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Exiled Catalan president Carles Puigdemont has told the Mexican newspaper La Jornada that Spain's refusal to contemplate making any apology to the indigenous peoples of the Americas for colonial-era abuses is "atrocious and shocking." The request for an apology was made last month by the Mexican president, Andrés Manuel López Obrador, in a letter sent to Spain's king Felipe VI that proposed a shared historical reconciliation process.

"There is a direct responsibility," said Puigdemont, referring to the legacy of Spanish colonialism. "There is a historical heritage, material and immaterial, which was trampled on. To give back dignity to many peoples who have been persecuted or annihilated, I believe that this obligation is inescapable. I don't like the arrogance of Spain's reaction to this, because I think it was a very sincere, very mutual proposal. It wasn't simply saying 'you have to apologise and that's all, and it must be you'. It's about shared responsibility," he told the Mexican daily.

"It's also an ethical lesson for the future. What should we use as the basis for our future relationships with different communities? Acts of violence? Acts of genocide? Acts of annihilation, domination or colonization? Or do we want to rebuild the basis of our relationships? I think it has to be this. And to do so, we have to improve in some subjects that we've failed in. And not just Spain, we all have responsibilities in this," he added.

The Catalan president was harshly critical of the Spanish attitude. "It pains me that Spain finds it so very difficult to leave behind this imperialist arrogance, and that there are voices in Spanish politics that remind me of when I was a child studying in a Franco-era school and they talked about this mythology of conquest, redemption and evangelization as a magical thing, when it was actually a shocking thing. There is no doubt about what Spain should be doing here, "he said.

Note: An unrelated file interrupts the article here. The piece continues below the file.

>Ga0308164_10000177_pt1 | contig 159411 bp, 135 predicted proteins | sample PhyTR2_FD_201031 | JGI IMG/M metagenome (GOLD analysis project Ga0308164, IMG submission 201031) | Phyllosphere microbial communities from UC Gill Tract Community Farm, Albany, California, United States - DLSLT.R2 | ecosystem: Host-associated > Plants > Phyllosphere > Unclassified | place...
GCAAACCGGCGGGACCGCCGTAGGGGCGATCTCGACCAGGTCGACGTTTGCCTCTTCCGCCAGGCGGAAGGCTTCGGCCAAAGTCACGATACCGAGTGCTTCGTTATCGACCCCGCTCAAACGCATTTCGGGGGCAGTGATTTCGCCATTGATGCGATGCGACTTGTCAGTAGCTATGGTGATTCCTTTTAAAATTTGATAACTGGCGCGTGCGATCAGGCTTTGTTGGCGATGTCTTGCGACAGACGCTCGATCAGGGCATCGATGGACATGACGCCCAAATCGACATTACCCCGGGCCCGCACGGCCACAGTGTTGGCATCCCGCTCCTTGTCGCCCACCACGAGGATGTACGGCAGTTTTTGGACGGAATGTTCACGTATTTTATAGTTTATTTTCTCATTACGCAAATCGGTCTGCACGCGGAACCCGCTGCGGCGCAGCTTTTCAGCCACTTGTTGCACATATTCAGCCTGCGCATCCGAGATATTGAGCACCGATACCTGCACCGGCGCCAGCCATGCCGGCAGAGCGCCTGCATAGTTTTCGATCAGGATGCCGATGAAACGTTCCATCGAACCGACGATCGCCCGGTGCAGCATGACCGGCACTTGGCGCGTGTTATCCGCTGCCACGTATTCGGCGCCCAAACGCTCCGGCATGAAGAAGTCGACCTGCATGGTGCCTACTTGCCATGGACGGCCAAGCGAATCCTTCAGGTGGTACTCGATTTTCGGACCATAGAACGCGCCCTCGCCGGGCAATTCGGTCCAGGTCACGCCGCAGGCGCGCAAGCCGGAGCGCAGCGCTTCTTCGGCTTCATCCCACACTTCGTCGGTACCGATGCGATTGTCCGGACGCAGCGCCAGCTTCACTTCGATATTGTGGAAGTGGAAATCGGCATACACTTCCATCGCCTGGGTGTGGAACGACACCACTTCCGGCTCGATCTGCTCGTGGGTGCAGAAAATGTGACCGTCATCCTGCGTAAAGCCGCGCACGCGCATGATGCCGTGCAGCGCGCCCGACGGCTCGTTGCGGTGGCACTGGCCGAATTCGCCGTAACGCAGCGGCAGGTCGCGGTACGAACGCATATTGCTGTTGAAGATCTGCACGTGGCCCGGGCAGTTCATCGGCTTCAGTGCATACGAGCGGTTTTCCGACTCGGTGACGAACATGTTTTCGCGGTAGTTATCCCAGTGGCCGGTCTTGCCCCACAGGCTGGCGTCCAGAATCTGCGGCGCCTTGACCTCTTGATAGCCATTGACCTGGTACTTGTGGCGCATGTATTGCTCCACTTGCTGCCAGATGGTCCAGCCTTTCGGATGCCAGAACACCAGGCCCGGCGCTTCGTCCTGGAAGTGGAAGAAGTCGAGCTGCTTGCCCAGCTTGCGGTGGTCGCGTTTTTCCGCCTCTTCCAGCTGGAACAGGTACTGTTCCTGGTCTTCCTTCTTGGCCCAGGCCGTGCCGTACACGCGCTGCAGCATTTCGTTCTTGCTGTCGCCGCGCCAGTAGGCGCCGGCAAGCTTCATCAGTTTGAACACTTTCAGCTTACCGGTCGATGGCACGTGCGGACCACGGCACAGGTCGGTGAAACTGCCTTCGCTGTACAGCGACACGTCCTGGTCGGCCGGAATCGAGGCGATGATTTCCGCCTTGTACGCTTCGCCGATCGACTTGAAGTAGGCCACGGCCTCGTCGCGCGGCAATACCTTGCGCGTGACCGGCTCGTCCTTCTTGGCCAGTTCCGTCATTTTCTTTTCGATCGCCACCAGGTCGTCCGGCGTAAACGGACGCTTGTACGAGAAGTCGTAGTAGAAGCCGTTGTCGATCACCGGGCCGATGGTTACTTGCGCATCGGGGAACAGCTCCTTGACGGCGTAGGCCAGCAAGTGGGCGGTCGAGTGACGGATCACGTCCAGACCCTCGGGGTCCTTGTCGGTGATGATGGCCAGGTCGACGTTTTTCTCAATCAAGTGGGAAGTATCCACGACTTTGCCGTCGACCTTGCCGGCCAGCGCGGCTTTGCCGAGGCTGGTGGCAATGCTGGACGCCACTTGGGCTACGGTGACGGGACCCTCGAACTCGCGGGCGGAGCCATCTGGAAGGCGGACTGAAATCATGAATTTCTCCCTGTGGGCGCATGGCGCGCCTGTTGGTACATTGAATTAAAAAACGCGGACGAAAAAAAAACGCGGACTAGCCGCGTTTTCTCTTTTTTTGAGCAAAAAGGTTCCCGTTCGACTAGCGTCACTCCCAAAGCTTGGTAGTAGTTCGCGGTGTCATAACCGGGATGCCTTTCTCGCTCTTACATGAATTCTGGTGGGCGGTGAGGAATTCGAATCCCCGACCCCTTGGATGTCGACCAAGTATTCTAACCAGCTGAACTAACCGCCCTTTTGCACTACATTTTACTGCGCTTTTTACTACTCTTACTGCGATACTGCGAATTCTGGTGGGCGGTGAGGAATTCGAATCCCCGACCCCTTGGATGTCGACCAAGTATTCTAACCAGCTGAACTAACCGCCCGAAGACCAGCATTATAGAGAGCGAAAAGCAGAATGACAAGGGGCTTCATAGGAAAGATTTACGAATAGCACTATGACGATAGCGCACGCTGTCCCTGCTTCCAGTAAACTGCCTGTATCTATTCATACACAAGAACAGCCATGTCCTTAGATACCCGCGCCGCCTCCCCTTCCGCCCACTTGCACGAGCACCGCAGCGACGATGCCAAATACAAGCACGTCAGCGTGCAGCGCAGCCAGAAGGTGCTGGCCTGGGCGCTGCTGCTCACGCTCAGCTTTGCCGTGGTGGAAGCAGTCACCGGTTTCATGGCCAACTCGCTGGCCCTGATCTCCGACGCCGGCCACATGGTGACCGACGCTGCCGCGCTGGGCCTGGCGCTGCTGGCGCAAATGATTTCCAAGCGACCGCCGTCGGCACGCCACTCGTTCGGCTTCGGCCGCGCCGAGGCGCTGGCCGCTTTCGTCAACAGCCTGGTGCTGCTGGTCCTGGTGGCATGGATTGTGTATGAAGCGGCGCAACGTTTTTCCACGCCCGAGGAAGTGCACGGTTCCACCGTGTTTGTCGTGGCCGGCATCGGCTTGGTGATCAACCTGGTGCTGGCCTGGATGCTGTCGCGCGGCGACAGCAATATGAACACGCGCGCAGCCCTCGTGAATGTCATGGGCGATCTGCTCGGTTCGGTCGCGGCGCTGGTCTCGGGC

"#VideosLaJornada: With regard to President Lopez Obrador's "sincere and honest" request to the Spanish crown, for it to make an apology to the indigenous peoples, Puigdemont says that the response of the Spanish state was 'atrocious, shocking'."— La Jornada 

Bosch talks about genocide in the Americas

Meanwhile, Catalan foreign minister Alfred Bosch has also written an opinion piece in the same newspaper, in which he suggests that Spanish minister Borrell should read the account by 16th-century friar Bartolomé de las Casas on the colonial slaughter of the Templo Mayor. "And they begin with their naked swords to open those naked and delicate bodies and to shed that generous blood," quotes Bosch. And he adds "The conquerors, after authorizing a Mexican religious holiday in Tenochtitlan, closed all the exits of the temple, causing the death of innumerable people."

"The genocide against the indigenous populations of the Americas was probably the greatest atrocity of history in demographic terms," says Alfred Bosch. In the article, entitled "Democracy is being able to look back at the past", Bosch recalls that the minister Borrell recently asserted that "the image of Spain's colonialism in the Americas is based on a black legend and fake news, and he went as far as to describe the Spanish conquest as a civil war between indigenous peoples."

The Catalan foreign minister concludes: "The ability to accept our own mistakes, as distant as they may seem, allows us to focus on the future in a different way. Let's do it."